Category: Analysis

SCOCA year in review 2020

SCOCA year in review 2020

Overview Let’s first agree that 2020 was terrible: a calamitous presidency, raging wildfires, civil unrest, and a once-in-a-century pandemic. Those combined disasters forced California courts into improvise-and-adapt mode, with the Chief Justice and the Judicial Council exercising emergency powers to keep the courts running. Court appearances shifted to video, trial judges conducted spaced-out-and-masked trials, electronic filings and service became standard procedure, and the California Supreme Court itself held remote argument. The business of the courts and the administration of justice continued. And that difficult evolution mostly happened as things usually do in our state courts: quietly, and with minimal drama....

The Blattner doctrine: resolving nested initiative purposes

The Blattner doctrine: resolving nested initiative purposes

Overview California courts have clarified what subjects the electorate can legislate on, how they may do so, and under what circumstances the legislature can amend initiative statutes. But the courts lack an analysis for divining the electorate’s purpose when an initiative makes changes to an earlier initiative act. This nested initiatives issue recurs frequently, because initiative statutes often amend earlier initiatives, and because most California ballot measures are challenged in court.[1] This article explains how nested initiatives occur, shows why their frequency is likely to increase, and analyzes how one Court of Appeal decision approached nested purposes in Howard Jarvis...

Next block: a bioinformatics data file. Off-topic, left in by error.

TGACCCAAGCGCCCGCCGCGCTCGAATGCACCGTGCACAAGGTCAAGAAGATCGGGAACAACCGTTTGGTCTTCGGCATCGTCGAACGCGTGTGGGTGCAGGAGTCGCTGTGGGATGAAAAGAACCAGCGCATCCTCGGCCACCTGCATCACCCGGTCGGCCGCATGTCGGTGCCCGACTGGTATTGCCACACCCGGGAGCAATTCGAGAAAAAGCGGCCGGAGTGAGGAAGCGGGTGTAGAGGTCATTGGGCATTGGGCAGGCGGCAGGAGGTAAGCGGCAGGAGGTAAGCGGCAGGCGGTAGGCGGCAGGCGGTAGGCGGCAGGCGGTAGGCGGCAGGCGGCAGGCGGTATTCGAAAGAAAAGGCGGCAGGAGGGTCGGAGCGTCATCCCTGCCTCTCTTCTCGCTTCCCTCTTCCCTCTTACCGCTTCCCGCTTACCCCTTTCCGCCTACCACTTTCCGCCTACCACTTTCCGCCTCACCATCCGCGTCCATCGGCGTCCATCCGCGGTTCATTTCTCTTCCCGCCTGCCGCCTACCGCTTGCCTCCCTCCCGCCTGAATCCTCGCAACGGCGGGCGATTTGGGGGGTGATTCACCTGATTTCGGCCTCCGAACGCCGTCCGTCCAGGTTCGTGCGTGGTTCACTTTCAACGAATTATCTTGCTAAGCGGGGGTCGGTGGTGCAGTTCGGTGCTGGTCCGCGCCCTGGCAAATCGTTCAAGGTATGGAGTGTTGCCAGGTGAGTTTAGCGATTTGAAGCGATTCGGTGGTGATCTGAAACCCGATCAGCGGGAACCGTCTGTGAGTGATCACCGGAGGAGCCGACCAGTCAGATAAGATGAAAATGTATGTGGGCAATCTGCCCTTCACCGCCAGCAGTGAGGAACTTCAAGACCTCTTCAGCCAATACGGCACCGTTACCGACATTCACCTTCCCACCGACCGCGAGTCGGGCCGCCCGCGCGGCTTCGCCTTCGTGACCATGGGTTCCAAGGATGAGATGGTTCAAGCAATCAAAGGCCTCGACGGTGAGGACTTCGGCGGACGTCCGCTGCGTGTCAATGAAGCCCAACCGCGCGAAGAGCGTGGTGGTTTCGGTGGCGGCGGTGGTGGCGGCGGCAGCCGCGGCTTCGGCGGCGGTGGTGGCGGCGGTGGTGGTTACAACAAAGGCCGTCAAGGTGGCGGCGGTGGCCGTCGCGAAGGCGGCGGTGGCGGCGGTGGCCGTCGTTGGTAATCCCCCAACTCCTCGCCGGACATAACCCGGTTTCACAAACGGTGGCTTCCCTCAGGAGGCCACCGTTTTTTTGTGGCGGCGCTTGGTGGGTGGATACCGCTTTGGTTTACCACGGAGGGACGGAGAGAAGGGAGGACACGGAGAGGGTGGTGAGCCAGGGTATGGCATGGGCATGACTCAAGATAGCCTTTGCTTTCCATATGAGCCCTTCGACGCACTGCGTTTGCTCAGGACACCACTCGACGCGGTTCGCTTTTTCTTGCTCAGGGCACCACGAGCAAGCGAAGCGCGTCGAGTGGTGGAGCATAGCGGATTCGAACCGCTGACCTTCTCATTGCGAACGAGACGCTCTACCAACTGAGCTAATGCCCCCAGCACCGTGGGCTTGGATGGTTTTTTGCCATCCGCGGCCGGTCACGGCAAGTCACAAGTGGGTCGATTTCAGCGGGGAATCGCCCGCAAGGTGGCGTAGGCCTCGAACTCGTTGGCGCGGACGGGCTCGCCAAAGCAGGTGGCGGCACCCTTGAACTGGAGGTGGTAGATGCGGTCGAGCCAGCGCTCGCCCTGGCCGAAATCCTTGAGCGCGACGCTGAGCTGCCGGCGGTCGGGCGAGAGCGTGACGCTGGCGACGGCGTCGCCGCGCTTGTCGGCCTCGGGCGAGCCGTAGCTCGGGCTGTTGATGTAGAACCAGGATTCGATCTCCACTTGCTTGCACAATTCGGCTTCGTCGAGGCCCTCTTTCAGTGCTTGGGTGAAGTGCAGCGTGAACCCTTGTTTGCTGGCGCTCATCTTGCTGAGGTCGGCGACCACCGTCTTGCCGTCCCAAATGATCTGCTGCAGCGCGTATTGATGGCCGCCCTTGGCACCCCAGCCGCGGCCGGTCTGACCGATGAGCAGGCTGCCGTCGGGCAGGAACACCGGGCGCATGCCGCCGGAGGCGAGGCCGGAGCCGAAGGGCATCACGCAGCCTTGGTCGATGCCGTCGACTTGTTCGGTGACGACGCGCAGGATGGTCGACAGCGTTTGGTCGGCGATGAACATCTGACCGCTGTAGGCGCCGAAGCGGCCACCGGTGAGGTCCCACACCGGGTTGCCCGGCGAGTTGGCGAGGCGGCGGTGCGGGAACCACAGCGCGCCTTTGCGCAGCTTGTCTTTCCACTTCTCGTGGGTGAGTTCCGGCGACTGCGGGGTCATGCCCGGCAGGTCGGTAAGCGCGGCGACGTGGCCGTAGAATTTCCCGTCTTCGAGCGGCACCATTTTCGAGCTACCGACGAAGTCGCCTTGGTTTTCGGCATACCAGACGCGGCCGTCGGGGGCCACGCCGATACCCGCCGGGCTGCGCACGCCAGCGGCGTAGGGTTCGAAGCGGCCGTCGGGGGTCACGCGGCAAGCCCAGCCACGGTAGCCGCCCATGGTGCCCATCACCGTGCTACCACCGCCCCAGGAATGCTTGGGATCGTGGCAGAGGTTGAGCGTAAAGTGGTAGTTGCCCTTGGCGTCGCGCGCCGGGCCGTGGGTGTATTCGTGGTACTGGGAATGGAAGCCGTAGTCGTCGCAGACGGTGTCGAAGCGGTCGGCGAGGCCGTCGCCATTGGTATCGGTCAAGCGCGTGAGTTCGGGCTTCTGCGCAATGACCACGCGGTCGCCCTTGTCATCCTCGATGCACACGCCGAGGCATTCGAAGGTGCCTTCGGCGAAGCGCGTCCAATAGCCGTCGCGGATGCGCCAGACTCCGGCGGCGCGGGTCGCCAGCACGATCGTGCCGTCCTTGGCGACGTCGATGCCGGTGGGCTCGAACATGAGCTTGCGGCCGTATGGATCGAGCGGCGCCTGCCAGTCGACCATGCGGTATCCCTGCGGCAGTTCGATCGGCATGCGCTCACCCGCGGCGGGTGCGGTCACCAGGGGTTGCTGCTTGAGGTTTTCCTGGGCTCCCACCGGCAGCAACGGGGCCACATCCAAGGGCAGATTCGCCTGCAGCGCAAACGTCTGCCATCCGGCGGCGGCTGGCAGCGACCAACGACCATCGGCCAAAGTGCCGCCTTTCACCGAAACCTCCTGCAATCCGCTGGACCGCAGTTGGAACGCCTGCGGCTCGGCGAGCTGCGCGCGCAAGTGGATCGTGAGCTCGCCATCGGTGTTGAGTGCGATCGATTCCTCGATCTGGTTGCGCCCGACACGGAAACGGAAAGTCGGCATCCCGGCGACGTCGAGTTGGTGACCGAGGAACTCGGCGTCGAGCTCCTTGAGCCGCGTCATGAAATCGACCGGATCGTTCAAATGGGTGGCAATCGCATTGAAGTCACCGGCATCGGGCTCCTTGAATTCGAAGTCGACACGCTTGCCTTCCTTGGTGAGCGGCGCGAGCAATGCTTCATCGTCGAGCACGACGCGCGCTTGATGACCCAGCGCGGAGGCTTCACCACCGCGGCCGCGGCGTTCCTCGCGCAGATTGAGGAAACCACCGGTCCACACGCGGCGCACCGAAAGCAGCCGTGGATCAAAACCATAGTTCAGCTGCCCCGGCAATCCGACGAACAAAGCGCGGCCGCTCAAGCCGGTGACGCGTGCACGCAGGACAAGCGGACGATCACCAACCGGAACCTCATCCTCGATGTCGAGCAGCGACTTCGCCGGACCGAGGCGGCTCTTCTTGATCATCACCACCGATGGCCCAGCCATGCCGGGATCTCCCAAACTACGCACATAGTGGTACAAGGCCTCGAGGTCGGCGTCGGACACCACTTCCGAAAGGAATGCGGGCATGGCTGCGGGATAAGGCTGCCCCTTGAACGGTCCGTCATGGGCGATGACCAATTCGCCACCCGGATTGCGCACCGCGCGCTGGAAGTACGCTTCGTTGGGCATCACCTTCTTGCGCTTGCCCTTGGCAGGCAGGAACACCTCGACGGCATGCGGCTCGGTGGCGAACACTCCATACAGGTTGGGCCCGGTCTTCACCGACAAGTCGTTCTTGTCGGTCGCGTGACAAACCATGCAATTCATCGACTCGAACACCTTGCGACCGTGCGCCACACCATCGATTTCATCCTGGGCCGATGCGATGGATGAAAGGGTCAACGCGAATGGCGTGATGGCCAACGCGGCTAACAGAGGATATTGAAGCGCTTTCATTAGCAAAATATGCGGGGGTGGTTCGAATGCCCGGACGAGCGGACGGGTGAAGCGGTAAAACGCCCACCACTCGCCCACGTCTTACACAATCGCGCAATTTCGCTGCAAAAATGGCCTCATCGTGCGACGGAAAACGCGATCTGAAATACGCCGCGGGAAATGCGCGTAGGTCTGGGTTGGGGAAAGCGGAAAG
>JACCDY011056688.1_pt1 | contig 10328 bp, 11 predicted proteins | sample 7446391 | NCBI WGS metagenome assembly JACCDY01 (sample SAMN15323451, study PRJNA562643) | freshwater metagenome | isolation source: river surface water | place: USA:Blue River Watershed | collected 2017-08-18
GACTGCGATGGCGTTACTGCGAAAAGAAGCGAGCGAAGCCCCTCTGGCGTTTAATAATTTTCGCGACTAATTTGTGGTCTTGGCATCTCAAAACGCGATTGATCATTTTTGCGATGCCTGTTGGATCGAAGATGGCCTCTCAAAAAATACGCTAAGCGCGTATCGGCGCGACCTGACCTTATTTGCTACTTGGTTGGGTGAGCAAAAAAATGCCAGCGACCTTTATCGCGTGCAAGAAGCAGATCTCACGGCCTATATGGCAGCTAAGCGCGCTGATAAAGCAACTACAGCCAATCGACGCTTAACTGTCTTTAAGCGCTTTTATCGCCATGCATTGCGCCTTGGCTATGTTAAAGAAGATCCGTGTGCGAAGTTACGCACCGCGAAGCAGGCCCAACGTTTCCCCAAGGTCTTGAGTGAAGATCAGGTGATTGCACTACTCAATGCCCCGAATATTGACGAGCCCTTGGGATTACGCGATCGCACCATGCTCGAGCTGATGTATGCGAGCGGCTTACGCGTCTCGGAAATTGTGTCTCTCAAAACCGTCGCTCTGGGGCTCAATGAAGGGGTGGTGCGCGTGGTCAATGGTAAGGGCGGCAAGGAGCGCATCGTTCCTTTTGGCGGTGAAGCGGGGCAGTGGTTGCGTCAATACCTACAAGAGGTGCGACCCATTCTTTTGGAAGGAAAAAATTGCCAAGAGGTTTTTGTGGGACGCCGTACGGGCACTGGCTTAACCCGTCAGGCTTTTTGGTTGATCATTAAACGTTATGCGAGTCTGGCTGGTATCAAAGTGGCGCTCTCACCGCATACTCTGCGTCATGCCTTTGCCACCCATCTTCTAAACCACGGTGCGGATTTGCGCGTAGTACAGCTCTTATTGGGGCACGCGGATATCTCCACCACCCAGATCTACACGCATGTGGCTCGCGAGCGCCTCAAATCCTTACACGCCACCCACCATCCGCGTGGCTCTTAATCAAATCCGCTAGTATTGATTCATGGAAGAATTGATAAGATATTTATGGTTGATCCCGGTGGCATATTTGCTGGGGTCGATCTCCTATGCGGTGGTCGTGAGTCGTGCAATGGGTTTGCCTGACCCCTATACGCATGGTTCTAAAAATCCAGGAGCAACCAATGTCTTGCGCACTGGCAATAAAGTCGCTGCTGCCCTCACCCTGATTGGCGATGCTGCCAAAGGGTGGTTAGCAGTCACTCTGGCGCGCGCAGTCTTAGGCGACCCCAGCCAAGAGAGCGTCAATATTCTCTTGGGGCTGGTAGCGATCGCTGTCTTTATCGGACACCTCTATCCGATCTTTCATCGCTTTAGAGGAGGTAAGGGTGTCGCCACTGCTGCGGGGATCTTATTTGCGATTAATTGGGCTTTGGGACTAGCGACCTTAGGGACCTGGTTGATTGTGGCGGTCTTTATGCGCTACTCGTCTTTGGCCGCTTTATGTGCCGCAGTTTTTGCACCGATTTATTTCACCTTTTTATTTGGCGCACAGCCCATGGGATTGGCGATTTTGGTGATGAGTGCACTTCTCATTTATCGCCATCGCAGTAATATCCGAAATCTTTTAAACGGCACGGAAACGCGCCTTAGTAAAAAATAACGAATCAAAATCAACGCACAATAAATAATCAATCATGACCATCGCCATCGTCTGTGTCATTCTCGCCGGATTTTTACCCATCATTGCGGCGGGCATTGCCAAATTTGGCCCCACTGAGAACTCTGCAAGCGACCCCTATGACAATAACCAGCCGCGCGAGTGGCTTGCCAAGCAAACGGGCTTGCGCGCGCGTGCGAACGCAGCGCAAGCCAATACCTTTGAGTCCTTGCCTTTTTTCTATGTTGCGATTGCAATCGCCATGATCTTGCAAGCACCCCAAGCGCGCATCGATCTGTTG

Opinion Analysis: People v. Liggins (2020) 53 Cal.App.5th 55

Opinion Analysis: People v. Liggins (2020) 53 Cal.App.5th 55

Overview In August 2020, the Court of Appeal decided People v. Liggins, a criminal case involving a denial of confrontation rights to a defendant in a probation hearing. In ruling that admitting a hearsay statement — under an exception, but without a showing of unavailability or other good cause — violated the probationer’s confrontation right, the opinion departed from the decade-old Court of Appeal precedent established in People v. Stanphill, which held that due process rights are necessarily satisfied if hearsay is admitted under an established exception. And the Stanphill decision appears to conflict with the standard established by the...

Sheriff removal procedures

Sheriff removal procedures